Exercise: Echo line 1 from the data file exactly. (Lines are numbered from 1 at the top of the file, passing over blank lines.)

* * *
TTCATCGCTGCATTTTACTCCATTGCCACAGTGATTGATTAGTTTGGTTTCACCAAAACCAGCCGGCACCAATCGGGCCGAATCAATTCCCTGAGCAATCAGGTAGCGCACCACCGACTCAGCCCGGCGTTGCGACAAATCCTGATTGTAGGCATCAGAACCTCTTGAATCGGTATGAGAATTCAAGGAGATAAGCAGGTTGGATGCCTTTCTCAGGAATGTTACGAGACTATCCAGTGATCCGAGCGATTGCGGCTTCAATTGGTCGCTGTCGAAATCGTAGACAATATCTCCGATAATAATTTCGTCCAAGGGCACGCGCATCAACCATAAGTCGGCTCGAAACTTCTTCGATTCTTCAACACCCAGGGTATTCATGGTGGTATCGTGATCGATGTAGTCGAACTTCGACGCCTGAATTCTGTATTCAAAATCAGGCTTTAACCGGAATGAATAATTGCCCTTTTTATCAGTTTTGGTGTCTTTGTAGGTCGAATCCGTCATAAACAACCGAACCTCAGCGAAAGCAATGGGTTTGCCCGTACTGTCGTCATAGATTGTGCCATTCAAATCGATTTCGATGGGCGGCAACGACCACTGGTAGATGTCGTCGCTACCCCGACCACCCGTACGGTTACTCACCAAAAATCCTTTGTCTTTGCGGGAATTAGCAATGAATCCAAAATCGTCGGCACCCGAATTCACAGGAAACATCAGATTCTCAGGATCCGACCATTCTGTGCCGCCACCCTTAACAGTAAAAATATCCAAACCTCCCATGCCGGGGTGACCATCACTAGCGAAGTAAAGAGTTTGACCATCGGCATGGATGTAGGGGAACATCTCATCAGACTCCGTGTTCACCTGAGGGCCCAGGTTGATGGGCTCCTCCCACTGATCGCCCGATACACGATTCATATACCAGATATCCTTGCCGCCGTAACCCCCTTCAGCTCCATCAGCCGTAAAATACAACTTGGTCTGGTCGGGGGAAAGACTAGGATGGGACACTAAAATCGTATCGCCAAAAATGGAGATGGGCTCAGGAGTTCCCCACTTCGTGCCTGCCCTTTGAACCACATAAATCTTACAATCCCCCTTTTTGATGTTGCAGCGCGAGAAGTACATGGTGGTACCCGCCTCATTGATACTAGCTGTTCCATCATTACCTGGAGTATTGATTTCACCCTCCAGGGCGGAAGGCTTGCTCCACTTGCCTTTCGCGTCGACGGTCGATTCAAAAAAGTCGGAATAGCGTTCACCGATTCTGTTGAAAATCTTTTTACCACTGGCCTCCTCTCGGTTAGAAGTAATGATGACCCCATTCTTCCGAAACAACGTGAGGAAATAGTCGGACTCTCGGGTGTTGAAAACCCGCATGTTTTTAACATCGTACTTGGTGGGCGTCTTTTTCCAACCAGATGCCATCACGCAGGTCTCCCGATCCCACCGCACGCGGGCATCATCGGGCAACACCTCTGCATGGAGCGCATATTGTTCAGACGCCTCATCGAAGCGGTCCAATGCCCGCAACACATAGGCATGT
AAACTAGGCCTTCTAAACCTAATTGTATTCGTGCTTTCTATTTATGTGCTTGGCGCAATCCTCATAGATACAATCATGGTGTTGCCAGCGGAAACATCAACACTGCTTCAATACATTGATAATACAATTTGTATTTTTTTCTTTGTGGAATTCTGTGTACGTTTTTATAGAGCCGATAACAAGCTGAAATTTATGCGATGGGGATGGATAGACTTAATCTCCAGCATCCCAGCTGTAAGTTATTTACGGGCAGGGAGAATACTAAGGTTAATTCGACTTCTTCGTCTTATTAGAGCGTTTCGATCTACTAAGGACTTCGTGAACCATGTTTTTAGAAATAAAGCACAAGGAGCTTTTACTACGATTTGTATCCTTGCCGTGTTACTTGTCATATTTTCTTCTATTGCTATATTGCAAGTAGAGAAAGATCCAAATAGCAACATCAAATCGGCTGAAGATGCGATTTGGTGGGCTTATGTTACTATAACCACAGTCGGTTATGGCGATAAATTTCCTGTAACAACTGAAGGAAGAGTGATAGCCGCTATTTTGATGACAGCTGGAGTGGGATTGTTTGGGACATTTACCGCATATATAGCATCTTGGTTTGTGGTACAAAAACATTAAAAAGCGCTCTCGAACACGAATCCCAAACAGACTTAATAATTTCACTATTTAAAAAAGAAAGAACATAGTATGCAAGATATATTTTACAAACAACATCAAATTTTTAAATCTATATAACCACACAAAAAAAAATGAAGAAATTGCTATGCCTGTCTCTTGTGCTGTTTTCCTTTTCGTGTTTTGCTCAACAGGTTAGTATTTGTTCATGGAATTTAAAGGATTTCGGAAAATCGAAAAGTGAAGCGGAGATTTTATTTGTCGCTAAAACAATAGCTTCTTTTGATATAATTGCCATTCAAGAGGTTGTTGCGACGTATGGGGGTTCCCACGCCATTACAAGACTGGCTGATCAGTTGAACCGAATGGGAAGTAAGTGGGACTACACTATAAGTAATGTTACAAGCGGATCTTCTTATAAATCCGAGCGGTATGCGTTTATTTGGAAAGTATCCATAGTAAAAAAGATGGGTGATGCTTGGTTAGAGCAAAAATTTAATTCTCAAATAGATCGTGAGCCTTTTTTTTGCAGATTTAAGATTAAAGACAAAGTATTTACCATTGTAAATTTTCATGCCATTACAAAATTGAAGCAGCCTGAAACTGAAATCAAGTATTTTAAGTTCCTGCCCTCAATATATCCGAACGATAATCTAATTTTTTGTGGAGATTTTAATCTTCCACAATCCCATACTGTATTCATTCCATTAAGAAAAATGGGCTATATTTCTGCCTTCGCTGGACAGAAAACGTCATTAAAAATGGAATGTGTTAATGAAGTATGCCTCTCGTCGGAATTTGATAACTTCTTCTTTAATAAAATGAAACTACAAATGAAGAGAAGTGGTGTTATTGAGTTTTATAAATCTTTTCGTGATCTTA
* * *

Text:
TTCATCGCTGCATTTTACTCCATTGCCACAGTGATTGATTAGTTTGGTTTCACCAAAACCAGCCGGCACCAATCGGGCCGAATCAATTCCCTGAGCAATCAGGTAGCGCACCACCGACTCAGCCCGGCGTTGCGACAAATCCTGATTGTAGGCATCAGAACCTCTTGAATCGGTATGAGAATTCAAGGAGATAAGCAGGTTGGATGCCTTTCTCAGGAATGTTACGAGACTATCCAGTGATCCGAGCGATTGCGGCTTCAATTGGTCGCTGTCGAAATCGTAGACAATATCTCCGATAATAATTTCGTCCAAGGGCACGCGCATCAACCATAAGTCGGCTCGAAACTTCTTCGATTCTTCAACACCCAGGGTATTCATGGTGGTATCGTGATCGATGTAGTCGAACTTCGACGCCTGAATTCTGTATTCAAAATCAGGCTTTAACCGGAATGAATAATTGCCCTTTTTATCAGTTTTGGTGTCTTTGTAGGTCGAATCCGTCATAAACAACCGAACCTCAGCGAAAGCAATGGGTTTGCCCGTACTGTCGTCATAGATTGTGCCATTCAAATCGATTTCGATGGGCGGCAACGACCACTGGTAGATGTCGTCGCTACCCCGACCACCCGTACGGTTACTCACCAAAAATCCTTTGTCTTTGCGGGAATTAGCAATGAATCCAAAATCGTCGGCACCCGAATTCACAGGAAACATCAGATTCTCAGGATCCGACCATTCTGTGCCGCCACCCTTAACAGTAAAAATATCCAAACCTCCCATGCCGGGGTGACCATCACTAGCGAAGTAAAGAGTTTGACCATCGGCATGGATGTAGGGGAACATCTCATCAGACTCCGTGTTCACCTGAGGGCCCAGGTTGATGGGCTCCTCCCACTGATCGCCCGATACACGATTCATATACCAGATATCCTTGCCGCCGTAACCCCCTTCAGCTCCATCAGCCGTAAAATACAACTTGGTCTGGTCGGGGGAAAGACTAGGATGGGACACTAAAATCGTATCGCCAAAAATGGAGATGGGCTCAGGAGTTCCCCACTTCGTGCCTGCCCTTTGAACCACATAAATCTTACAATCCCCCTTTTTGATGTTGCAGCGCGAGAAGTACATGGTGGTACCCGCCTCATTGATACTAGCTGTTCCATCATTACCTGGAGTATTGATTTCACCCTCCAGGGCGGAAGGCTTGCTCCACTTGCCTTTCGCGTCGACGGTCGATTCAAAAAAGTCGGAATAGCGTTCACCGATTCTGTTGAAAATCTTTTTACCACTGGCCTCCTCTCGGTTAGAAGTAATGATGACCCCATTCTTCCGAAACAACGTGAGGAAATAGTCGGACTCTCGGGTGTTGAAAACCCGCATGTTTTTAACATCGTACTTGGTGGGCGTCTTTTTCCAACCAGATGCCATCACGCAGGTCTCCCGATCCCACCGCACGCGGGCATCATCGGGCAACACCTCTGCATGGAGCGCATATTGTTCAGACGCCTCATCGAAGCGGTCCAATGCCCGCAACACATAGGCATGT